The global shortage of car chips affects how much

BEIJING, March 31 (Xinhua) — Question: How does the global shortage of car chips affect

Xinhua News Agency reporter Yu Maofeng Liu Chunyan

A fire at a key factory owned by Japanese semiconductor giant Renesas Electronics has exacerbated a global shortage of car chips. Analysts believe the chip shortage is causing major losses to the global auto industry and raising concerns about semiconductor supply chains in major economies. The United States and Europe have proposed to accelerate the reconstruction of semiconductor supply chain, and the game around the semiconductor industry will intensify in the next few years.

Global auto companies are suffering from “core shortage”

Late last year, the problem of undersupply in the global chip market began to become apparent. This year, many automakers around the world have been forced to suspend or reduce production due to “lack of core”.

Volkswagen announced in December that it would cut production at plants in China, Europe and North America in the first quarter of this year. Ford said in early January that it would halt production at an assembly plant in the US. GM announced in February that it would halt production at three plants in the United States, Canada and Mexico and halve production at a plant in South Korea.

Ford said the chip shortage could cut production by 10% to 20% in the first quarter, reducing full-year profit by $1 billion to $2.5 billion. GM estimates the loss of core could cost the company as much as $2 billion in full-year profit.

Since January this year, Toyota, Honda, Nissan and other auto companies have announced production cuts, and some of their production lines in Japan have come to a standstill.

Market research firm EgenHuamai predicts that 1m vehicles worldwide will be delayed in the first quarter of this year due to “lack of core”. The global auto industry will lose $60 billion in sales in 2021.

The imbalance between supply and demand

Industry analysis, the supply and demand imbalance caused by COVID-19 is the main reason for the shortage of automotive chips. Uncontrollable factors such as a fire at a Renesas plant and extreme weather in Texas, a key U.S. semiconductor state, have also constrained chip capacity.

Since the second quarter of last year, major auto companies have reduced production due to the outbreak, and auto chip orders have decreased accordingly. At the same time, the “home order” during the epidemic created a huge demand for computers, mobile phones and game consoles. Orders for chips for electronic products soared, prompting chip manufacturers to shift resources to chips for electronic products. Demand for automotive chips rebounded more than expected in the second half of last year, but chip makers were unable to ramp up production in time because of tight overall capacity.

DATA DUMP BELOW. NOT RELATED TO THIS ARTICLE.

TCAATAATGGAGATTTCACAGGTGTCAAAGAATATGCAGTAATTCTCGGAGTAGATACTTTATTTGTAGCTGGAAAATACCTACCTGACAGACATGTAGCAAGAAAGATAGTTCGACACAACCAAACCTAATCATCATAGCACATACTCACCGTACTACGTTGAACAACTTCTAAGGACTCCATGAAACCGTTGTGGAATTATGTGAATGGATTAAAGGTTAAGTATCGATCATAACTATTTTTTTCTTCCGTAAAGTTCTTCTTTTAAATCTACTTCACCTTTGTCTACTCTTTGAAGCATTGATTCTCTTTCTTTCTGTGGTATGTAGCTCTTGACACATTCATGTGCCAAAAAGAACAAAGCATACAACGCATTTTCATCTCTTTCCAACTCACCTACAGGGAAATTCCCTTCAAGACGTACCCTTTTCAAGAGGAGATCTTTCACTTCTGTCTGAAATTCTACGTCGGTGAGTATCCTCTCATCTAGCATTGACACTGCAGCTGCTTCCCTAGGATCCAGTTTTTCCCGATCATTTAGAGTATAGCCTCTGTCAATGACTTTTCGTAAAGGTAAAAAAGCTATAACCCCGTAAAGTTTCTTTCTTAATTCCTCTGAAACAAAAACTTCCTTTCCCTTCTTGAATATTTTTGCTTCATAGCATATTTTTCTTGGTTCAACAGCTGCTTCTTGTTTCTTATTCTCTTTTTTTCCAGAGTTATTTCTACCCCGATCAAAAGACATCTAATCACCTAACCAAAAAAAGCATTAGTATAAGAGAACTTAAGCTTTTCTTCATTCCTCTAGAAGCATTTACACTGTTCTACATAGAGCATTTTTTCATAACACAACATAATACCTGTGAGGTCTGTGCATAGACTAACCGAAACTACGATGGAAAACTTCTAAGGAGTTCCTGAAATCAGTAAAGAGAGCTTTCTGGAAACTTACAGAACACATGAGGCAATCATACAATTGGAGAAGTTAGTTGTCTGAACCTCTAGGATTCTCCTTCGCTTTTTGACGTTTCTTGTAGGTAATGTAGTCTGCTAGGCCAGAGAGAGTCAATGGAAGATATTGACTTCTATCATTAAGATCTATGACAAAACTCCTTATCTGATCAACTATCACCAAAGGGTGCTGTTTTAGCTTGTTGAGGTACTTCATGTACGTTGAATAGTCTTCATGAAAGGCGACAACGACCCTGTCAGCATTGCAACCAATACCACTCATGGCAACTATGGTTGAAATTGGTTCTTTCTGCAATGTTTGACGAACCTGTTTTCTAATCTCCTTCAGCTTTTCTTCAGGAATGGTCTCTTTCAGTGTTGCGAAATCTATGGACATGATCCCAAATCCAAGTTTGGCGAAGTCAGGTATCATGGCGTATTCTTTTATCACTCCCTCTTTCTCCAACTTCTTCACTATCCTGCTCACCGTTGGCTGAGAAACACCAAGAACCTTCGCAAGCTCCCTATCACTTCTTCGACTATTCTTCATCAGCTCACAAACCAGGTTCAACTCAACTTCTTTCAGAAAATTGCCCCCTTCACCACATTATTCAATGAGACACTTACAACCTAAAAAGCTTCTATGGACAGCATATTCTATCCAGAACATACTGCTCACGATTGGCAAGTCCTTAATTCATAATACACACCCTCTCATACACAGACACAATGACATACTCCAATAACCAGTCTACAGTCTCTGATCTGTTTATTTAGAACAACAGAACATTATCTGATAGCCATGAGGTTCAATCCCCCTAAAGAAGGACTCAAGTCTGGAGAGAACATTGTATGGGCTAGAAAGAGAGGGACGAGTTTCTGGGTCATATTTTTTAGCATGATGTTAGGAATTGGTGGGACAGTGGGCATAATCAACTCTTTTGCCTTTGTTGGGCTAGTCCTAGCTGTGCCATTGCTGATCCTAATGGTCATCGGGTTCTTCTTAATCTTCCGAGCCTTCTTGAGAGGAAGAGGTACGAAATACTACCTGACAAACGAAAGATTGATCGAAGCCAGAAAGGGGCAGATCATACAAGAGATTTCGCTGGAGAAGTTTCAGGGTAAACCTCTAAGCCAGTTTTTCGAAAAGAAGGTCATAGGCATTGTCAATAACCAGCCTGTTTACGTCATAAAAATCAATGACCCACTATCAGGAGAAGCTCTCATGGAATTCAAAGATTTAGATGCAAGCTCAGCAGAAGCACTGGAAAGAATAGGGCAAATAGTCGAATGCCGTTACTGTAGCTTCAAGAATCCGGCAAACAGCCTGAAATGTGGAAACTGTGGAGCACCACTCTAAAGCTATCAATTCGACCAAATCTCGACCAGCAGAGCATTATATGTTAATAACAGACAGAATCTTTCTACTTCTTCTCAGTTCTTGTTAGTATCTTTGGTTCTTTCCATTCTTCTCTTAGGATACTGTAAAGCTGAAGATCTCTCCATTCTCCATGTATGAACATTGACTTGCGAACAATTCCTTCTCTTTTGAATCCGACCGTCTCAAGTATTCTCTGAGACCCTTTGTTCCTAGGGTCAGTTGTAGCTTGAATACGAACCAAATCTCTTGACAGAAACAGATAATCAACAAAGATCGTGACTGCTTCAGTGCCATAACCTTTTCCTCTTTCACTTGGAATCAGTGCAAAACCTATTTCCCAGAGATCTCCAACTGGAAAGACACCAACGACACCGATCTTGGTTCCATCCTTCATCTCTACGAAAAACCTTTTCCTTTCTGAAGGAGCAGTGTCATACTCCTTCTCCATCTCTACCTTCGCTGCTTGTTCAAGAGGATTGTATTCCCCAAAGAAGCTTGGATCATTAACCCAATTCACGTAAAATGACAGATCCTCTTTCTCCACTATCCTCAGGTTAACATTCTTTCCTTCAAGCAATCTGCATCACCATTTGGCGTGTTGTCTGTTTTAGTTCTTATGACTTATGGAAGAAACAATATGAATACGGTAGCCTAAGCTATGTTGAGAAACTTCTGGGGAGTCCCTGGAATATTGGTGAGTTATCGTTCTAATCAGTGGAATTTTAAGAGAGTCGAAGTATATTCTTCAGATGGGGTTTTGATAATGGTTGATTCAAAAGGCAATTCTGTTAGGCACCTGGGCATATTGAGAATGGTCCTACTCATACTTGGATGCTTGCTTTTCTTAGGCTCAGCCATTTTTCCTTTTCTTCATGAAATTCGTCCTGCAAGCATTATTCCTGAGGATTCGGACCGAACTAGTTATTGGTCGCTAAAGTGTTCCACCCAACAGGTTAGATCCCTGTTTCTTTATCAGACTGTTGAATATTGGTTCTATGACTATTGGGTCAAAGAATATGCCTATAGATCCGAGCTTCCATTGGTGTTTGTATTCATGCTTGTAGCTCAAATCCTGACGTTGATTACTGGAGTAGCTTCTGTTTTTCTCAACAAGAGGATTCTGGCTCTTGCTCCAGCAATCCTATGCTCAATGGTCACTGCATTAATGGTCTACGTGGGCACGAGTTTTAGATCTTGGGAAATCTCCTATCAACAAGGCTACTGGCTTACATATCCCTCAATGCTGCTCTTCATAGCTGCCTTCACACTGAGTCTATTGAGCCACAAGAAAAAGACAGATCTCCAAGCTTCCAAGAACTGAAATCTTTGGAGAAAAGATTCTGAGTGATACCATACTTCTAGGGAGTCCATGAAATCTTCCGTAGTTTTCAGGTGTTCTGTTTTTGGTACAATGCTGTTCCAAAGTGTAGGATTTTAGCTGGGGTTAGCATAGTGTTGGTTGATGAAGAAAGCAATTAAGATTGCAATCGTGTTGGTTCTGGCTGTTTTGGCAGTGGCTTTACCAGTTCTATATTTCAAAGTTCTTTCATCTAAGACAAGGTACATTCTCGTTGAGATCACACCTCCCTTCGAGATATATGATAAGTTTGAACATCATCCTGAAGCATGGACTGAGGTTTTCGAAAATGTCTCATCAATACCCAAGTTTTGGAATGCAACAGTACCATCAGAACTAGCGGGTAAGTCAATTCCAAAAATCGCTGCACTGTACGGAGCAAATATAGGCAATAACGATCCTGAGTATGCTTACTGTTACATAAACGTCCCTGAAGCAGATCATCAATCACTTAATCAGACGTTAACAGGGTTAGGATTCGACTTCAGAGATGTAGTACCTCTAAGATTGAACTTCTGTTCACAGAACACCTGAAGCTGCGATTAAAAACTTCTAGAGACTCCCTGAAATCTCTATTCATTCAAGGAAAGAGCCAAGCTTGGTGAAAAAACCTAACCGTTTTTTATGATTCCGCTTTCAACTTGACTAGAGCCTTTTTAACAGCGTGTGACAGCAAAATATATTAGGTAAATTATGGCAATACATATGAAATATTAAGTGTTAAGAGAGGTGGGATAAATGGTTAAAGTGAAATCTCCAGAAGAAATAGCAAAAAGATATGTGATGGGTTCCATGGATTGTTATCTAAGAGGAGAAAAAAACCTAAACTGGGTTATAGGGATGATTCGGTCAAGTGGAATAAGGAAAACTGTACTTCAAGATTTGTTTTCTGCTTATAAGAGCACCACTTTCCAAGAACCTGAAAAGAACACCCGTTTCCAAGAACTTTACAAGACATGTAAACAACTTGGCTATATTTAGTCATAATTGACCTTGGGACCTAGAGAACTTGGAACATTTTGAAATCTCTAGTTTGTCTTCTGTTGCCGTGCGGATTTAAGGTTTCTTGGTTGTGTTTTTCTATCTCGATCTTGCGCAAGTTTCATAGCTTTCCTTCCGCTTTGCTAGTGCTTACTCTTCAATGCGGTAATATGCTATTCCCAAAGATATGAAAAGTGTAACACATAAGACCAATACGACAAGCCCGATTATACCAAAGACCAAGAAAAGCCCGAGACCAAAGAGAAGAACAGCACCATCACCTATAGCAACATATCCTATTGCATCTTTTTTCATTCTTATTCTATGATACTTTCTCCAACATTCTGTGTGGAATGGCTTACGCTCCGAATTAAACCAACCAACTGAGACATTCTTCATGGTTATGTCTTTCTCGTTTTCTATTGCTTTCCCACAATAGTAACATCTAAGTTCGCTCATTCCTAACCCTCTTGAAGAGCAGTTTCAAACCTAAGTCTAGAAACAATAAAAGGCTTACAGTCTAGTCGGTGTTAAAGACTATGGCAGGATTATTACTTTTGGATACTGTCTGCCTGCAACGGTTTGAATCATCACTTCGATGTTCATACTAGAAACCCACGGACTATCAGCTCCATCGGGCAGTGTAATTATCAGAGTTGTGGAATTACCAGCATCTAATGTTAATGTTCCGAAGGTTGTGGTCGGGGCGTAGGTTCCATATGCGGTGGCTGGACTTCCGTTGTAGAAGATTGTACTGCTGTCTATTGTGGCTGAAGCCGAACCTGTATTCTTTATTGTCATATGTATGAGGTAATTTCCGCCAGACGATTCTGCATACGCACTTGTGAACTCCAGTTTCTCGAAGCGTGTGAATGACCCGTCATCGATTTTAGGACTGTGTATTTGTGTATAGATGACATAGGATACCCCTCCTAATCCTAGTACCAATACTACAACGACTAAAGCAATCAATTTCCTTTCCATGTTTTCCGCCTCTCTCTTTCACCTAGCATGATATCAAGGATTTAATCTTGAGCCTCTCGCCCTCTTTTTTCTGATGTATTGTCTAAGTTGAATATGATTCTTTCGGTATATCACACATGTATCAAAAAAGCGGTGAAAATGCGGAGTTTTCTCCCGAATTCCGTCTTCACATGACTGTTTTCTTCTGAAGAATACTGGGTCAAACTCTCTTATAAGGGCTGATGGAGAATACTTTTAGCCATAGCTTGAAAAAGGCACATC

On March 19, a fire broke out at Renesas’s Naco plant, a key manufacturer of semiconductors used in vehicles, severely damaging some equipment. Hideki Shibata, Renesas president, said it could take three to four months for shipments at the stricken plant to fully return to pre-fire levels. Renesas has about a 20% share of the global market for the crucial semiconductor microprocessors that control the driving of cars, and the fire is adding to the supply of automotive chips.

In addition, the “lack of core” is also related to the development trend of the automobile industry. The vehicle upgrade and “from oil to electricity” shift accelerate the demand for chips in the automotive industry, aggravating the imbalance between supply and demand to some extent.

Supply chain facing restructuring

Chip shortage raises concerns about semiconductor supply chains in major economies. Recently, the United States and the European Union have proposed to accelerate the reconstruction of semiconductor supply chain, to build a more independent supply chain system.

U.S. President Joe Biden said on February 24 he would seek $37 billion from Congress to boost domestic chip production and reverse shortages. Biden signed an executive order the same day that included a comprehensive review of semiconductor supply chain risks.

Prodded by the US government, US companies have begun to restructure their semiconductor supply chains. On March 23rd Intel said it would spend $20 billion on a new chip factory in Arizona.

On March 9, the European Union announced plans to expand the region’s production of cutting-edge semiconductors, aiming to have at least a 20% share of the global market by 2030. The EU believes that an effective way to expand domestic production is to attract big chipmakers to set up factories.

In Asia, the South Korean government plans to lead Samsung Electronics, SK Hynix, Hyundai Motor and other companies to form a chip alliance to ensure the development of automotive and other related industries. While South Korea is a major producer of chips for computers and smartphones, it relies on imports of chips for cars, Bloomberg reported. The establishment of the national team of industrial alliance shows that South Korea will bring its own chip industry strength into play in the field of automotive chips.

Industry insiders believe that the current automotive chip shortage situation is expected to ease in the second half of this year, but the global semiconductor capacity expansion can not keep up with the pace of demand growth, a certain degree of chip shortage may become the new normal, the next few years around the semiconductor industry in major economies will intensify the game.

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